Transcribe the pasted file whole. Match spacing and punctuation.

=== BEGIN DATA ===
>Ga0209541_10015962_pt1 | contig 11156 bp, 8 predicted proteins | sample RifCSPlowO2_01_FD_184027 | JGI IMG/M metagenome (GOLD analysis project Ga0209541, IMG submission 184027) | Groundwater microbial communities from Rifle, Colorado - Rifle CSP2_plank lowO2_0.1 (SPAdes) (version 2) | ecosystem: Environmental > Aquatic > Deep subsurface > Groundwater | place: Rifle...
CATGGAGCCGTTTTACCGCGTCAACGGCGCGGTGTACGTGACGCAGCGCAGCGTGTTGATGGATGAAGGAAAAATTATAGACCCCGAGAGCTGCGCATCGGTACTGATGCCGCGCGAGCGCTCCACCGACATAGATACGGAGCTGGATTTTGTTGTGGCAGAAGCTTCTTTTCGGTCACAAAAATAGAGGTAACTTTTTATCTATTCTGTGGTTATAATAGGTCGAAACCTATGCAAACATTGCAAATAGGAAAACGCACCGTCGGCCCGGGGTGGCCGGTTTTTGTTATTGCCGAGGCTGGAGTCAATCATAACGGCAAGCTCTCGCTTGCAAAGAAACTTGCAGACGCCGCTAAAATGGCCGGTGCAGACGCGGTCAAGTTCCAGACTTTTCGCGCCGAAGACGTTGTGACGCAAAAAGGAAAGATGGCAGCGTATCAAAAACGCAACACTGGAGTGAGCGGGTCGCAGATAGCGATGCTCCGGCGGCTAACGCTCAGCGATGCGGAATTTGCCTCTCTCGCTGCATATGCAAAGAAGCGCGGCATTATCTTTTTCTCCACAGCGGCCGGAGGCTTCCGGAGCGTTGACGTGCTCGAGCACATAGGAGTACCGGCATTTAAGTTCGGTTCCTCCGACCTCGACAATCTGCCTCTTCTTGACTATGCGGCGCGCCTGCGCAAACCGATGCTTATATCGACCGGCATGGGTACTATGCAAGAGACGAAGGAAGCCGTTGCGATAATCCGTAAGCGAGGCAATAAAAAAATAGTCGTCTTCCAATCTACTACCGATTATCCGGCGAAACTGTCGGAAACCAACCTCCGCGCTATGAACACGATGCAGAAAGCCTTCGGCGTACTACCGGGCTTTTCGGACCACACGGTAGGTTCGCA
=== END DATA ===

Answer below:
>Ga0209541_10015962_pt1 | contig 11156 bp, 8 predicted proteins | sample RifCSPlowO2_01_FD_184027 | JGI IMG/M metagenome (GOLD analysis project Ga0209541, IMG submission 184027) | Groundwater microbial communities from Rifle, Colorado - Rifle CSP2_plank lowO2_0.1 (SPAdes) (version 2) | ecosystem: Environmental > Aquatic > Deep subsurface > Groundwater | place: Rifle...
CATGGAGCCGTTTTACCGCGTCAACGGCGCGGTGTACGTGACGCAGCGCAGCGTGTTGATGGATGAAGGAAAAATTATAGACCCCGAGAGCTGCGCATCGGTACTGATGCCGCGCGAGCGCTCCACCGACATAGATACGGAGCTGGATTTTGTTGTGGCAGAAGCTTCTTTTCGGTCACAAAAATAGAGGTAACTTTTTATCTATTCTGTGGTTATAATAGGTCGAAACCTATGCAAACATTGCAAATAGGAAAACGCACCGTCGGCCCGGGGTGGCCGGTTTTTGTTATTGCCGAGGCTGGAGTCAATCATAACGGCAAGCTCTCGCTTGCAAAGAAACTTGCAGACGCCGCTAAAATGGCCGGTGCAGACGCGGTCAAGTTCCAGACTTTTCGCGCCGAAGACGTTGTGACGCAAAAAGGAAAGATGGCAGCGTATCAAAAACGCAACACTGGAGTGAGCGGGTCGCAGATAGCGATGCTCCGGCGGCTAACGCTCAGCGATGCGGAATTTGCCTCTCTCGCTGCATATGCAAAGAAGCGCGGCATTATCTTTTTCTCCACAGCGGCCGGAGGCTTCCGGAGCGTTGACGTGCTCGAGCACATAGGAGTACCGGCATTTAAGTTCGGTTCCTCCGACCTCGACAATCTGCCTCTTCTTGACTATGCGGCGCGCCTGCGCAAACCGATGCTTATATCGACCGGCATGGGTACTATGCAAGAGACGAAGGAAGCCGTTGCGATAATCCGTAAGCGAGGCAATAAAAAAATAGTCGTCTTCCAATCTACTACCGATTATCCGGCGAAACTGTCGGAAACCAACCTCCGCGCTATGAACACGATGCAGAAAGCCTTCGGCGTACTACCGGGCTTTTCGGACCACACGGTAGGTTCGCA